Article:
March 23, 2011 / 3:36 PM / 7 years ago

FACTBOX - Key films in the career of Elizabeth Taylor

REUTERS - Key films in the career of Elizabeth Taylor:

* “There’s One Born Every Minute,” 1942: 10-year-old Elizabeth’s screen debut.

* “Lassie, Come Home,” 1943: Paired Taylor with Roddy McDowall, who would become a lifelong friend.

* “National Velvet,” 1944: Co-starring Mickey Rooney, the movie that made Taylor a star.

* “Father of the Bride,” 1950: The film opened two days after Taylor’s real-life marriage to Conrad Hilton Jr., which gave the film a considerable publicity boost. Spencer Tracy played her father.

* “The Last Time I Saw Paris,” “Beau Brummell,” “Elephant Walk” and “Rhapsody,” 1954: The busiest year of Taylor’s career.

* “Giant,” 1956: Epic story of oilmen and ranchers in Texas co-starring Rock Hudson and James Dean, who was killed in a car crash late in production.

* “Raintree County,” 1957: Taylor earned her first Oscar nomination for playing an emotionally unstable Southern belle.

* “Cat on a Hot Tin Roof,” 1958: Playwright Tennessee Williams did not like the movie adaptation of his play but it earned Taylor and Paul Newman Oscar nominations.

* “Suddenly Last Summer,” 1959: Another movie based on a Williams play and another Oscar nomination for Taylor. Future husband Eddie Fisher had an uncredited role as a street urchin.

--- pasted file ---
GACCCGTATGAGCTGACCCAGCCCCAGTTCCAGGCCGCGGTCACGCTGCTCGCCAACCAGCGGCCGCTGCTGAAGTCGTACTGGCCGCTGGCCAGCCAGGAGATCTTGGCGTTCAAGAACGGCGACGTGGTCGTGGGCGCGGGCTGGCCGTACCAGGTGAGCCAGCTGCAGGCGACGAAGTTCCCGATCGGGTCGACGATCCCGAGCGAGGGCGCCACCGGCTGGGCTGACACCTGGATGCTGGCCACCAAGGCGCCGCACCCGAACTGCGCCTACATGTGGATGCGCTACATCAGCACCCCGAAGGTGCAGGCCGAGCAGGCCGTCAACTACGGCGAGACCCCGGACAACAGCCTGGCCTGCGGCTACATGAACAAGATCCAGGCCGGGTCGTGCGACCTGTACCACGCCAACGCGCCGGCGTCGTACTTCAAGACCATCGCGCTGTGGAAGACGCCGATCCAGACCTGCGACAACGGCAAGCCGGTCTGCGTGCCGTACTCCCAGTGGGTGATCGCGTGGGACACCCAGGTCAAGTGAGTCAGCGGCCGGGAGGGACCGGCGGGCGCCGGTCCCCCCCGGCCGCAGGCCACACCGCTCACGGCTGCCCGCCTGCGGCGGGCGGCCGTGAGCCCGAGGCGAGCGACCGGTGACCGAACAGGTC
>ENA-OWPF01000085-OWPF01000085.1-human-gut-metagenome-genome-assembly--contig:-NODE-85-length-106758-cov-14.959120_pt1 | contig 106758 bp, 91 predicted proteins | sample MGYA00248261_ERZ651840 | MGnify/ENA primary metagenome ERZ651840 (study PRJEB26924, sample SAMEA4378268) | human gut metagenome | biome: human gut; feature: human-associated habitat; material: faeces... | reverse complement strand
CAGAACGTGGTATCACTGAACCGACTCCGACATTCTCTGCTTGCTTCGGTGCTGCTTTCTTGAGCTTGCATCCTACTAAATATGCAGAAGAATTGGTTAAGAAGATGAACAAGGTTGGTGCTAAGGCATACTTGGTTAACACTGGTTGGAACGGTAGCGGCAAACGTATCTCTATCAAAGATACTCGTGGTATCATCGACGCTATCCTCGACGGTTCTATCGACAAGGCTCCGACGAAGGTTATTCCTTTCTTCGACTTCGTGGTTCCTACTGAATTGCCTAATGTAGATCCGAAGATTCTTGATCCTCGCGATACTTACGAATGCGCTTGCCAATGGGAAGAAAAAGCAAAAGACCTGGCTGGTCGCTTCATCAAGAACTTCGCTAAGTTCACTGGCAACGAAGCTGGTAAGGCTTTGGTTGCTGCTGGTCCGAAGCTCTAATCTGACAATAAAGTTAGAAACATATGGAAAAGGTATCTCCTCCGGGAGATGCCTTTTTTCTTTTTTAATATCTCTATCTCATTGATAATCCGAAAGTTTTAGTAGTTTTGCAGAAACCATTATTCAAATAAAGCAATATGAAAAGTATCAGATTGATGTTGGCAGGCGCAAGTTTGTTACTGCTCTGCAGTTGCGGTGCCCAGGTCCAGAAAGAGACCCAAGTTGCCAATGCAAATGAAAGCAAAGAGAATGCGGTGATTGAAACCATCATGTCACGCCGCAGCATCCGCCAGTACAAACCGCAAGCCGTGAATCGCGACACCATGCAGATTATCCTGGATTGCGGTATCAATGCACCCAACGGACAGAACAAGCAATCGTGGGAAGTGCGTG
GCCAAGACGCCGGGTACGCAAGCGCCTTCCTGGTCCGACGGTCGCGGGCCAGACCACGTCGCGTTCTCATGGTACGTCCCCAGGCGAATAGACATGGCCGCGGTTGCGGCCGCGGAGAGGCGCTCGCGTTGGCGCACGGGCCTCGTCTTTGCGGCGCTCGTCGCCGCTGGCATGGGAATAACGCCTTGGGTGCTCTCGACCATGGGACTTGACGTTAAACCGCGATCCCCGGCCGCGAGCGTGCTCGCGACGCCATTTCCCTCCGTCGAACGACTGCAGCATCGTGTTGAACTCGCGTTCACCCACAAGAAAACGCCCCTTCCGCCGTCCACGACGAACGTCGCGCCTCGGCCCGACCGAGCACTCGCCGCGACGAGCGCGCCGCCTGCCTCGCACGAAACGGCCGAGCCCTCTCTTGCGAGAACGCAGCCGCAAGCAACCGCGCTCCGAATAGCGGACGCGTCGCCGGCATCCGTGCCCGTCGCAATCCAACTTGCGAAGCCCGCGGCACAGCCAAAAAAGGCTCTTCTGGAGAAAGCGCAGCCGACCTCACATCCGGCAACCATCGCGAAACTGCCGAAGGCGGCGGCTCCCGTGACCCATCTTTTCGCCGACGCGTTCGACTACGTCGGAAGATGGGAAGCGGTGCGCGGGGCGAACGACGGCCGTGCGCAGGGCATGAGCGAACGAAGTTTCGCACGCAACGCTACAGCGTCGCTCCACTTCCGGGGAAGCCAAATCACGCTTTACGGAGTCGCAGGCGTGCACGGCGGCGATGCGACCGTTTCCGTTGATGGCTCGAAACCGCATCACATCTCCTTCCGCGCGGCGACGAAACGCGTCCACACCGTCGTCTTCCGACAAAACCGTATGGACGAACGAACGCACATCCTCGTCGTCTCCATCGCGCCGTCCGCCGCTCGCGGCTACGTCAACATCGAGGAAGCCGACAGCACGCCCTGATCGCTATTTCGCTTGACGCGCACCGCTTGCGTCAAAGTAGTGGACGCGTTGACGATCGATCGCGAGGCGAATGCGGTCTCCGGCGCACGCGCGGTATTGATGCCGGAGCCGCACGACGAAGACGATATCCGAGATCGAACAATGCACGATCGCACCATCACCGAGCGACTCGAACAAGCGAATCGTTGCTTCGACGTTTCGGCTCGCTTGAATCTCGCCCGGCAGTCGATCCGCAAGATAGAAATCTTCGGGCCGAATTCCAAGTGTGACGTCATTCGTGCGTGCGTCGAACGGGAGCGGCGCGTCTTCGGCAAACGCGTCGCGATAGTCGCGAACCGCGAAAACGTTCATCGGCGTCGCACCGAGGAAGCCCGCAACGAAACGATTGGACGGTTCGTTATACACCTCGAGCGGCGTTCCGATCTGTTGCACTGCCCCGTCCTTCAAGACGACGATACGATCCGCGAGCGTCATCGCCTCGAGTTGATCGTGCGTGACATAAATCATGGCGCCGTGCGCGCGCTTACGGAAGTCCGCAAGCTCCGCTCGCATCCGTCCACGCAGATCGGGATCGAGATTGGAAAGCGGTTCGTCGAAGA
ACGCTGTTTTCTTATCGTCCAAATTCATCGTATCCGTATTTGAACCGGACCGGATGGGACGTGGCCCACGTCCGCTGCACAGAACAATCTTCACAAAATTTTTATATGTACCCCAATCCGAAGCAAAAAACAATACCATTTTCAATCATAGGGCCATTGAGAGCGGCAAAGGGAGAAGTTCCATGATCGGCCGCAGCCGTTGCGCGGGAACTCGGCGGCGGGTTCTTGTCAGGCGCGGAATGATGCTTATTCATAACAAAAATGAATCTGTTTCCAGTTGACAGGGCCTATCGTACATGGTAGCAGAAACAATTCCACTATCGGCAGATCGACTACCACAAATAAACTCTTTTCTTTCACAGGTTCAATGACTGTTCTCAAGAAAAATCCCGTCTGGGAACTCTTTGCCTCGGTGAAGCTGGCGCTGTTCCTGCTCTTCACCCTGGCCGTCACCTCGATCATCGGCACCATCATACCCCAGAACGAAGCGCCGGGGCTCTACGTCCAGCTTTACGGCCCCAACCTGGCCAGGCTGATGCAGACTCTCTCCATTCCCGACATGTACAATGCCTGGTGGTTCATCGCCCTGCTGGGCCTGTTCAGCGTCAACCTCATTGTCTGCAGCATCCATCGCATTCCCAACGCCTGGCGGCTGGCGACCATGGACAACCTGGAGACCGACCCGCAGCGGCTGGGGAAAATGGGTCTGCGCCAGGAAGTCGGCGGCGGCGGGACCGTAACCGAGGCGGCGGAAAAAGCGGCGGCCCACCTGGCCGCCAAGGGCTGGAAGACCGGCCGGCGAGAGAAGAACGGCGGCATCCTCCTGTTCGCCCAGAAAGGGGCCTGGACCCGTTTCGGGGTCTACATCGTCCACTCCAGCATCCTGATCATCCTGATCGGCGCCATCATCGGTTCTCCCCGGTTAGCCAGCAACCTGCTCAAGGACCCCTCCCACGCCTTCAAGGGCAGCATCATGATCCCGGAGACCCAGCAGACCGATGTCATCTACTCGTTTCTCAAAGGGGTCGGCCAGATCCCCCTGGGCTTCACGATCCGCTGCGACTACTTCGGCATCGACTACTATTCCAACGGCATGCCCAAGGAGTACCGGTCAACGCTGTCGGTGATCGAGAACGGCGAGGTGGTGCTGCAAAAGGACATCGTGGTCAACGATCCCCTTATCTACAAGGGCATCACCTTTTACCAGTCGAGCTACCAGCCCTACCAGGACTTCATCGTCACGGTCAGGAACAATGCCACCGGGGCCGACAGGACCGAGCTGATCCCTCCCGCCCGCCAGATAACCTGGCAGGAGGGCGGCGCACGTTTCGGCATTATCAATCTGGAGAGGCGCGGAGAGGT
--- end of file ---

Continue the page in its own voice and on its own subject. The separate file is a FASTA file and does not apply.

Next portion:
* “Butterfield 8,” 1960: Taylor won an Academy Award for playing a prostitute. It co-starred then-husband Eddie Fisher but he and Taylor reportedly hated the movie.

* “Cleopatra,” 1963: The movie, bedeviled by delays, departing actors, botched filming and illnesses, reportedly cost a record $44 million. Taylor had a record-setting $1 million contract. The film marked the beginning of her relationship with Richard Burton.

* “The Sandpiper,” 1965: Another Taylor-Burton pairing directed by Vincent Minnelli.

* “Who’s Afraid of Virginia Woolf,” 1966: Based on an Edward Albee play with Mike Nichols making his directing debut. Taylor won her second Oscar and Burton earned a nomination for their roles as an embittered married couple.

* “The Taming of the Shrew,” 1967: Taylor and Burton, directed by Franco Zeffirelli in an adaptation of the Shakespeare play.

* “Reflections in a Golden Eye,” 1967: Taylor and Marlon Brando star in a John Huston-directed film about repressed homosexuality. Taylor’s long-time friend Montgomery Clift was to have had the Brando role but died before filming began.

Writing by Bill Trott; Editing by Vicki Allen

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